49A02-1109-ES-905
Estate supervised. Reverses trial court’s order approving the personal representative’s accounting, supplemental accounting, petition for order approving distribution, and closing the estate, holding Denmure has established prima facie error. Remands for further proceedings, including a consideration of Denmure’s request for additional attorney fees pursuant to the terms of the mediated settlement agreement.

Joshua Love v. State of Indiana (NFP)
49A02-1107-CR-629
Criminal. Affirms conviction of Class D felony escape and adjudication as a habitual offender.

Elwin Hart v. State of Indiana (NFP)

49A02-1107-CR-583
Criminal. Affirms convictions of murder.

Aaron Lee v. State of Indiana (NFP)
49A02-1108-CR-784
Criminal. Reverses Lee’s convictions of Class B felony criminal confinement and Class C felony intimidation, holding  the court’s instructions did not adequately instruct the jury on the presumption of innocence. Remands for new trial.

T.W. v. State of Indiana (NFP)
49A02-1108-JV-832
Juvenile. Affirms adjudication as a delinquent child for committing two counts of battery that would be Class A misdemeanors if committed by an adult.

Michael Jones v. State of Indiana (NFP)
30A01-1108-CR-378
Criminal. Affirms 18-year sentence with three years suspended for Class B felony neglect of a dependent, holding that in light of Jones’ previous conviction of neglect, the sentence was not inappropriate.
 

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  1. File under the Sociology of Hoosier Discipline ... “We will be answering the complaint in due course and defending against the commission’s allegations,” said Indianapolis attorney Don Lundberg, who’s representing Hudson in her disciplinary case. FOR THOSE WHO DO NOT KNOW ... Lundberg ran the statist attorney disciplinary machinery in Indy for decades, and is now the "go to guy" for those who can afford him .... the ultimate insider for the well-to-do and/or connected who find themselves in the crosshairs. It would appear that this former prosecutor knows how the game is played in Circle City ... and is sacrificing accordingly. See more on that here ... http://www.theindianalawyer.com/supreme-court-reprimands-attorney-for-falsifying-hours-worked/PARAMS/article/43757 Legal sociologists could have a field day here ... I wonder why such things are never studied? Is a sacrifice to the well connected former regulators a de facto bribe? Such questions, if probed, could bring about a more just world, a more equal playing field, less Stalinist governance. All of the things that our preambles tell us to value could be advanced if only sunshine reached into such dark worlds. As a great jurist once wrote: "Publicity is justly commended as a remedy for social and industrial diseases. Sunlight is said to be the best of disinfectants; electric light the most efficient policeman." Other People's Money—and How Bankers Use It (1914). Ah, but I am certifiable, according to the Indiana authorities, according to the ISC it can be read, for believing such trite things and for advancing such unwanted thoughts. As a great albeit fictional and broken resistance leaders once wrote: "I am the dead." Winston Smith Let us all be dead to the idea of maintaining a patently unjust legal order.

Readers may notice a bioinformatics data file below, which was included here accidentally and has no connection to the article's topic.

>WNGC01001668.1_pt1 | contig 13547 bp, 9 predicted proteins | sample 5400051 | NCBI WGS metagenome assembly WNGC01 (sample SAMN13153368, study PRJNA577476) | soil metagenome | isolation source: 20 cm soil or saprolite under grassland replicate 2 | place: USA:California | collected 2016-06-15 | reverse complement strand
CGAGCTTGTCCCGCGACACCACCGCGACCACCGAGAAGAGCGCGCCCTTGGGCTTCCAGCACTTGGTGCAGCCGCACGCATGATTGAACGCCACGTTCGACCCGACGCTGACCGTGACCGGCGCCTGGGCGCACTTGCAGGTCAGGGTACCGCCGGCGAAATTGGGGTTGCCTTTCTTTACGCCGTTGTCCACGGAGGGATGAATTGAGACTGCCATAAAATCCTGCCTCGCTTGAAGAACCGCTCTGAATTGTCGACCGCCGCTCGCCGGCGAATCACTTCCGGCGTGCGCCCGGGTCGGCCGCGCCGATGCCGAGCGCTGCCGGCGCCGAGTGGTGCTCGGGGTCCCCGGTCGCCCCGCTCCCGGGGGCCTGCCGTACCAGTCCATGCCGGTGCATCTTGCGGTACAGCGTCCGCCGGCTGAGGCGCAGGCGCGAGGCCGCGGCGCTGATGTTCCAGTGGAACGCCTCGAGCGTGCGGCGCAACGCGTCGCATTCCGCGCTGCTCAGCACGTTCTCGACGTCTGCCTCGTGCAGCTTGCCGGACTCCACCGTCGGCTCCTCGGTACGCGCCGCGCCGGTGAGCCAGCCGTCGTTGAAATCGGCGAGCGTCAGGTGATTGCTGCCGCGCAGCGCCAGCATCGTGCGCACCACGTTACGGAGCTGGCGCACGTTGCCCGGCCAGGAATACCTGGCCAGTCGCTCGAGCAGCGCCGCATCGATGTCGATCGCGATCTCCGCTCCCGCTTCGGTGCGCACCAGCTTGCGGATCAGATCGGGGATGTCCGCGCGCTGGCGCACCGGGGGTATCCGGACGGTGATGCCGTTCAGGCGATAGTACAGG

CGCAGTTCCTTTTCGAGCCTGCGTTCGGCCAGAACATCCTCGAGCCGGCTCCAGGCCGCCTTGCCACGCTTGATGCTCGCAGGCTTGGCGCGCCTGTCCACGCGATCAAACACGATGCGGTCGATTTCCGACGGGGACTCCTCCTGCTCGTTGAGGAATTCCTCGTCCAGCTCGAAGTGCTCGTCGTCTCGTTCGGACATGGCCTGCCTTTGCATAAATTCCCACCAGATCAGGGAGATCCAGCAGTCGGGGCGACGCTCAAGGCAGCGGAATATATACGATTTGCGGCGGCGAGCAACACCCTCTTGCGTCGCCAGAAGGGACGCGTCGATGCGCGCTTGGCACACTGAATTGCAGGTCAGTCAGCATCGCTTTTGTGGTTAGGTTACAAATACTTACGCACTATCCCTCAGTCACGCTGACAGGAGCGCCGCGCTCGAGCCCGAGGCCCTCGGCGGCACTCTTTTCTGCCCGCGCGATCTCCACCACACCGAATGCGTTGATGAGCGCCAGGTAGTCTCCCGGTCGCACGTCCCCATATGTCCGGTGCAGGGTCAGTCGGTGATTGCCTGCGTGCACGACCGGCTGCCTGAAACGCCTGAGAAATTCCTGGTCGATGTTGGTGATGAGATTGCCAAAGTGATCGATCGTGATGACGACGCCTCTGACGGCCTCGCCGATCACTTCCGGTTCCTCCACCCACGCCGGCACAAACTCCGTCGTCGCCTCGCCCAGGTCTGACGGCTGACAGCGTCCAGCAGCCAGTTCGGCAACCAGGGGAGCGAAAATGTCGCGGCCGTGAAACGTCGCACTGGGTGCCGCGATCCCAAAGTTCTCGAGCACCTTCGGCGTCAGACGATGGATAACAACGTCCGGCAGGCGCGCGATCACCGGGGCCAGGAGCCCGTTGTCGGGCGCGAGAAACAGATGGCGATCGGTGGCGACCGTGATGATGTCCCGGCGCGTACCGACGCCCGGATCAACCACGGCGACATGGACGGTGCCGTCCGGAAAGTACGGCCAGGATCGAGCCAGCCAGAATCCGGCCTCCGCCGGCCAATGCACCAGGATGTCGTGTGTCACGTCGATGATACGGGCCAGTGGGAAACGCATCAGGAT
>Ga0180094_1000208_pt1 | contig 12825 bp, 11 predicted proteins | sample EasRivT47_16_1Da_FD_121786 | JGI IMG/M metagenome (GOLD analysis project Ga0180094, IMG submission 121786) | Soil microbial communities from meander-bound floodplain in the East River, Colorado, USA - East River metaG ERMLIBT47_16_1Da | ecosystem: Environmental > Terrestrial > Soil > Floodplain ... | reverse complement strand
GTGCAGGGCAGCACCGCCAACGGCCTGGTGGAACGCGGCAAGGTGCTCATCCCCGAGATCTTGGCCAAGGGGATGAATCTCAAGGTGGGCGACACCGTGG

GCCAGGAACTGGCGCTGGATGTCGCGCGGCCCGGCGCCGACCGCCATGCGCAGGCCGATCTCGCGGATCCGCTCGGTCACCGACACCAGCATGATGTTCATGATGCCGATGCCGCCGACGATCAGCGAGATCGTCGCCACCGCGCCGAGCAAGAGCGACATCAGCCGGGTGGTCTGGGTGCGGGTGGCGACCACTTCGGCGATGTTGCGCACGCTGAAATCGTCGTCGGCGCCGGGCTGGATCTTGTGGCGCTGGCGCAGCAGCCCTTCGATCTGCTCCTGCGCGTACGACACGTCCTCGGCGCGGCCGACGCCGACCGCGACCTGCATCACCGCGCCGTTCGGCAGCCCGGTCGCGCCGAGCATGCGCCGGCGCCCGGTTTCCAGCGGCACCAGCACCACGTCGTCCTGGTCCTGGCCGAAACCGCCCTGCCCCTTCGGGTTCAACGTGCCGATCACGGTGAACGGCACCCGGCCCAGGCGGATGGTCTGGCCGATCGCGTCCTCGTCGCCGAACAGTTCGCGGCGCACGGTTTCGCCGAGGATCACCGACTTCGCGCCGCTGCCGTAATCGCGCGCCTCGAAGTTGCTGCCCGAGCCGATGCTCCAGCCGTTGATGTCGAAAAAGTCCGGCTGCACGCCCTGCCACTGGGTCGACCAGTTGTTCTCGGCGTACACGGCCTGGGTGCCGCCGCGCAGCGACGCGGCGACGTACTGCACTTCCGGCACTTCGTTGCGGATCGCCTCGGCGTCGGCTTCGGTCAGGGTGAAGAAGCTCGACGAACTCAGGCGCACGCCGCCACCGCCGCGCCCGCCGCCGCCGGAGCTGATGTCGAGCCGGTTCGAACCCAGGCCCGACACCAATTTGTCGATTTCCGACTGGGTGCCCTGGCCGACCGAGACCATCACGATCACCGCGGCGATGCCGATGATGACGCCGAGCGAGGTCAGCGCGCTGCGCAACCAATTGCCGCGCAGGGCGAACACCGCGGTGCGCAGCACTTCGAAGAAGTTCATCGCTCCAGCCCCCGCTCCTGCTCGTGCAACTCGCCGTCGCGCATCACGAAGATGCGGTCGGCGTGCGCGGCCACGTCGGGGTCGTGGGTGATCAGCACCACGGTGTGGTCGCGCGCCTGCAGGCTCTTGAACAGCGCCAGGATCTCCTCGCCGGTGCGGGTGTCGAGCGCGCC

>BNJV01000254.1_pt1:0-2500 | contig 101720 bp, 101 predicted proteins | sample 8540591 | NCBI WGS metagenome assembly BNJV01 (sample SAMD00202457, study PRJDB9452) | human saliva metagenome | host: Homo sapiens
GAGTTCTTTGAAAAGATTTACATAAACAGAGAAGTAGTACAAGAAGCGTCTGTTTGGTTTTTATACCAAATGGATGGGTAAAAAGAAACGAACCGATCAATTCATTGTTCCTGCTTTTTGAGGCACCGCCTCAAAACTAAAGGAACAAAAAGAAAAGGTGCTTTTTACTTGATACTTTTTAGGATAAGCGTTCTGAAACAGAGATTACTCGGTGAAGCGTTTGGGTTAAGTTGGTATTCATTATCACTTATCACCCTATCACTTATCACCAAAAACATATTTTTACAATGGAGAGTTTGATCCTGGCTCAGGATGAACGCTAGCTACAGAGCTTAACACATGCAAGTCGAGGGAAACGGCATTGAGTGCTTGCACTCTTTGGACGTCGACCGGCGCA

2. The Department of Education still has over $100 million of ITT Education Services money in the form of $100+ million Letters of Credit. That money was supposed to be used by The DOE to help students. The DOE did nothing to help students. The DOE essentially stole the money from ITT Tech and still has the money. The trustee should be going after the DOE to get the money back for people who are owed that money, including shareholders.

  3. Do you know who the sponsor of the last-minute amendment was?

  4. Law firms of over 50 don't deliver good value, thats what this survey really tells you. Anybody that has seen what they bill for compared to what they deliver knows that already, however.

  5. As one of the many consumers affected by this breach, I found my bank data had been lifted and used to buy over $200 of various merchandise in New York. I did a pretty good job of tracing the purchases to stores around a college campus just from the info on my bank statement. Hm. Mr. Hill, I would like my $200 back! It doesn't belong to the state, in my opinion. Give it back to the consumers affected. I had to freeze my credit and take out data protection, order a new debit card and wait until it arrived. I deserve something for my trouble!